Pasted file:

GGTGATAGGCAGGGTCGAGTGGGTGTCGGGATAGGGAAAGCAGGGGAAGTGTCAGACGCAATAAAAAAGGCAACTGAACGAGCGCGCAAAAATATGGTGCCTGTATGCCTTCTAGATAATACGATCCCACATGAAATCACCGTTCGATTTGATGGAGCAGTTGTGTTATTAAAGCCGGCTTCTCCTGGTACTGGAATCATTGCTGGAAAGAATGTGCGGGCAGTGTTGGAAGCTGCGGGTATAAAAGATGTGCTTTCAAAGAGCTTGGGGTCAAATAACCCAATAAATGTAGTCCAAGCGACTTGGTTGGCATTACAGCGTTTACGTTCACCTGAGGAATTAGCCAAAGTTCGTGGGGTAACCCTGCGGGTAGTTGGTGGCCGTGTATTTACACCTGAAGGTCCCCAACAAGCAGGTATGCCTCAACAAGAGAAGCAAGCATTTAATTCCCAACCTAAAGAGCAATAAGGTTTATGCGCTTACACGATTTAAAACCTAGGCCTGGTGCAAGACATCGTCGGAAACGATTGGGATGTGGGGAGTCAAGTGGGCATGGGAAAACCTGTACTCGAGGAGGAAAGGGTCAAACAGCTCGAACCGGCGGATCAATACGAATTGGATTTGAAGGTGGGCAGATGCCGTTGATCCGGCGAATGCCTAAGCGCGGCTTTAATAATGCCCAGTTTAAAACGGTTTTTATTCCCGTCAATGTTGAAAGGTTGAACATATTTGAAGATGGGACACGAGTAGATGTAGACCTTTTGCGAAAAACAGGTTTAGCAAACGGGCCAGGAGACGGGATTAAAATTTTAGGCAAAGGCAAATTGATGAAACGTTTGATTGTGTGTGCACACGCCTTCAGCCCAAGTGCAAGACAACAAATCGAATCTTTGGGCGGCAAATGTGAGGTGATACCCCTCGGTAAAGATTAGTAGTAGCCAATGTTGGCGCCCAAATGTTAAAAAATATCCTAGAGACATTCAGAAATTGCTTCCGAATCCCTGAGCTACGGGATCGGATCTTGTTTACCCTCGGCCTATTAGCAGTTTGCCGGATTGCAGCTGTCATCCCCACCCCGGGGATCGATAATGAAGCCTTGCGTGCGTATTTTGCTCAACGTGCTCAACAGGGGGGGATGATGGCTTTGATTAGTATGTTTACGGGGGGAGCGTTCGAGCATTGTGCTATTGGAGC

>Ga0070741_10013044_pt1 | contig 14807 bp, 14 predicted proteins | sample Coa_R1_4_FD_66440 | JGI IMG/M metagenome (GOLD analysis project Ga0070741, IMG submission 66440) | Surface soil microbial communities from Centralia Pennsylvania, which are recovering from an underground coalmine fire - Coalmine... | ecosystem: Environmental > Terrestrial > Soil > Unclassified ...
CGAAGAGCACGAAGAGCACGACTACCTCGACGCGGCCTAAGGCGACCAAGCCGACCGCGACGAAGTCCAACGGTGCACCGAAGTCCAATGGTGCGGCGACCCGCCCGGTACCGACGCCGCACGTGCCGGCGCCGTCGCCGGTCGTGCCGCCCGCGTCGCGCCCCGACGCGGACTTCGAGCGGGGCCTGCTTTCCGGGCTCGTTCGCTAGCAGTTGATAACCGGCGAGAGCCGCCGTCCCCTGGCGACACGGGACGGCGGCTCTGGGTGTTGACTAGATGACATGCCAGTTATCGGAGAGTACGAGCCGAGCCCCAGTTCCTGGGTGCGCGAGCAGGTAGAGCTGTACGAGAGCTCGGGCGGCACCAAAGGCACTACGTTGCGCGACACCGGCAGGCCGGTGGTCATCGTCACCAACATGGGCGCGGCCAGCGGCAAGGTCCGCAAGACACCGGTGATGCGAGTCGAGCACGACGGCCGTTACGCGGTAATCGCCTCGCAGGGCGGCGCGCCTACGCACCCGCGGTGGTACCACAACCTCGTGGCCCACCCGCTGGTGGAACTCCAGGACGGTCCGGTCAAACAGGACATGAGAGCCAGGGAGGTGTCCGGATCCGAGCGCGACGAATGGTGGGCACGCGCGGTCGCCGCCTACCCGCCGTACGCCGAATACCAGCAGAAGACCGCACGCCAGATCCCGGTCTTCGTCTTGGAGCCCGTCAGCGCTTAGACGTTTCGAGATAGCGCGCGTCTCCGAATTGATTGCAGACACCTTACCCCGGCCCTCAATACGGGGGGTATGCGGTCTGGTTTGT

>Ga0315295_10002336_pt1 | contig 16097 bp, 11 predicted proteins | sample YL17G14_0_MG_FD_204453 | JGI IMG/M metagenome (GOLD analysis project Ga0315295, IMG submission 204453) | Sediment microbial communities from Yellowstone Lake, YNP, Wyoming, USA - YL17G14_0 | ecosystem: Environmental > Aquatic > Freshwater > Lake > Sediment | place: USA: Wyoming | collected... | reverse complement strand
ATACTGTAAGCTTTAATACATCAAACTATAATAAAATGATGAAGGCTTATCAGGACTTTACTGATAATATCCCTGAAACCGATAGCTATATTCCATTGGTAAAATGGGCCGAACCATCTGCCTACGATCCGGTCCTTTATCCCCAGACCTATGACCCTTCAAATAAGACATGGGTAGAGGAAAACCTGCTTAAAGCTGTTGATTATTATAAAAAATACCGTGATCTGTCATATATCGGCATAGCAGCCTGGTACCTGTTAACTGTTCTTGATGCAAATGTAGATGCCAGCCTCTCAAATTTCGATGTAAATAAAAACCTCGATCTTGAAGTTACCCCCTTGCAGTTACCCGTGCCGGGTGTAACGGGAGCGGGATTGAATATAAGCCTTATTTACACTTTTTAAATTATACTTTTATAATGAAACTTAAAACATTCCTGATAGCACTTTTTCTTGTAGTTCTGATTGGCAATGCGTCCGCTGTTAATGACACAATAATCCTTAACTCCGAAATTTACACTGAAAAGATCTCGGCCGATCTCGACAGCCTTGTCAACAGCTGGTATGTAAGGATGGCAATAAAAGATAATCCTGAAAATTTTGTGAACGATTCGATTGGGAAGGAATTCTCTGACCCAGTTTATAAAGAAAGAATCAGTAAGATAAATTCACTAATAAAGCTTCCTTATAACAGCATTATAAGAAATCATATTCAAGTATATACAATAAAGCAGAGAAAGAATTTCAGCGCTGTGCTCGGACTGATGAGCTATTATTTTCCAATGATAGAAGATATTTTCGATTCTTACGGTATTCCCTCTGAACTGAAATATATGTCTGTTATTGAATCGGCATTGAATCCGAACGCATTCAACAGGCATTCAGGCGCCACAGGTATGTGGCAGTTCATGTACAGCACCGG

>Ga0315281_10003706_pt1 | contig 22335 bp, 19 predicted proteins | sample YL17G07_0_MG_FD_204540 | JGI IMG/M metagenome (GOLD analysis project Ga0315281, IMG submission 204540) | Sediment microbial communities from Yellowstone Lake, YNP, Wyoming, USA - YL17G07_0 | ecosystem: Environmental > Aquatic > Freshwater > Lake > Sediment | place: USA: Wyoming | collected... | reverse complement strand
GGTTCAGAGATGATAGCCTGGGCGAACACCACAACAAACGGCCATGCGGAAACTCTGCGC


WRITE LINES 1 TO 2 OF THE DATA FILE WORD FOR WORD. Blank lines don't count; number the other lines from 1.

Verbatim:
GGTGATAGGCAGGGTCGAGTGGGTGTCGGGATAGGGAAAGCAGGGGAAGTGTCAGACGCAATAAAAAAGGCAACTGAACGAGCGCGCAAAAATATGGTGCCTGTATGCCTTCTAGATAATACGATCCCACATGAAATCACCGTTCGATTTGATGGAGCAGTTGTGTTATTAAAGCCGGCTTCTCCTGGTACTGGAATCATTGCTGGAAAGAATGTGCGGGCAGTGTTGGAAGCTGCGGGTATAAAAGATGTGCTTTCAAAGAGCTTGGGGTCAAATAACCCAATAAATGTAGTCCAAGCGACTTGGTTGGCATTACAGCGTTTACGTTCACCTGAGGAATTAGCCAAAGTTCGTGGGGTAACCCTGCGGGTAGTTGGTGGCCGTGTATTTACACCTGAAGGTCCCCAACAAGCAGGTATGCCTCAACAAGAGAAGCAAGCATTTAATTCCCAACCTAAAGAGCAATAAGGTTTATGCGCTTACACGATTTAAAACCTAGGCCTGGTGCAAGACATCGTCGGAAACGATTGGGATGTGGGGAGTCAAGTGGGCATGGGAAAACCTGTACTCGAGGAGGAAAGGGTCAAACAGCTCGAACCGGCGGATCAATACGAATTGGATTTGAAGGTGGGCAGATGCCGTTGATCCGGCGAATGCCTAAGCGCGGCTTTAATAATGCCCAGTTTAAAACGGTTTTTATTCCCGTCAATGTTGAAAGGTTGAACATATTTGAAGATGGGACACGAGTAGATGTAGACCTTTTGCGAAAAACAGGTTTAGCAAACGGGCCAGGAGACGGGATTAAAATTTTAGGCAAAGGCAAATTGATGAAACGTTTGATTGTGTGTGCACACGCCTTCAGCCCAAGTGCAAGACAACAAATCGAATCTTTGGGCGGCAAATGTGAGGTGATACCCCTCGGTAAAGATTAGTAGTAGCCAATGTTGGCGCCCAAATGTTAAAAAATATCCTAGAGACATTCAGAAATTGCTTCCGAATCCCTGAGCTACGGGATCGGATCTTGTTTACCCTCGGCCTATTAGCAGTTTGCCGGATTGCAGCTGTCATCCCCACCCCGGGGATCGATAATGAAGCCTTGCGTGCGTATTTTGCTCAACGTGCTCAACAGGGGGGGATGATGGCTTTGATTAGTATGTTTACGGGGGGAGCGTTCGAGCATTGTGCTATTGGAGC

>Ga0070741_10013044_pt1 | contig 14807 bp, 14 predicted proteins | sample Coa_R1_4_FD_66440 | JGI IMG/M metagenome (GOLD analysis project Ga0070741, IMG submission 66440) | Surface soil microbial communities from Centralia Pennsylvania, which are recovering from an underground coalmine fire - Coalmine... | ecosystem: Environmental > Terrestrial > Soil > Unclassified ...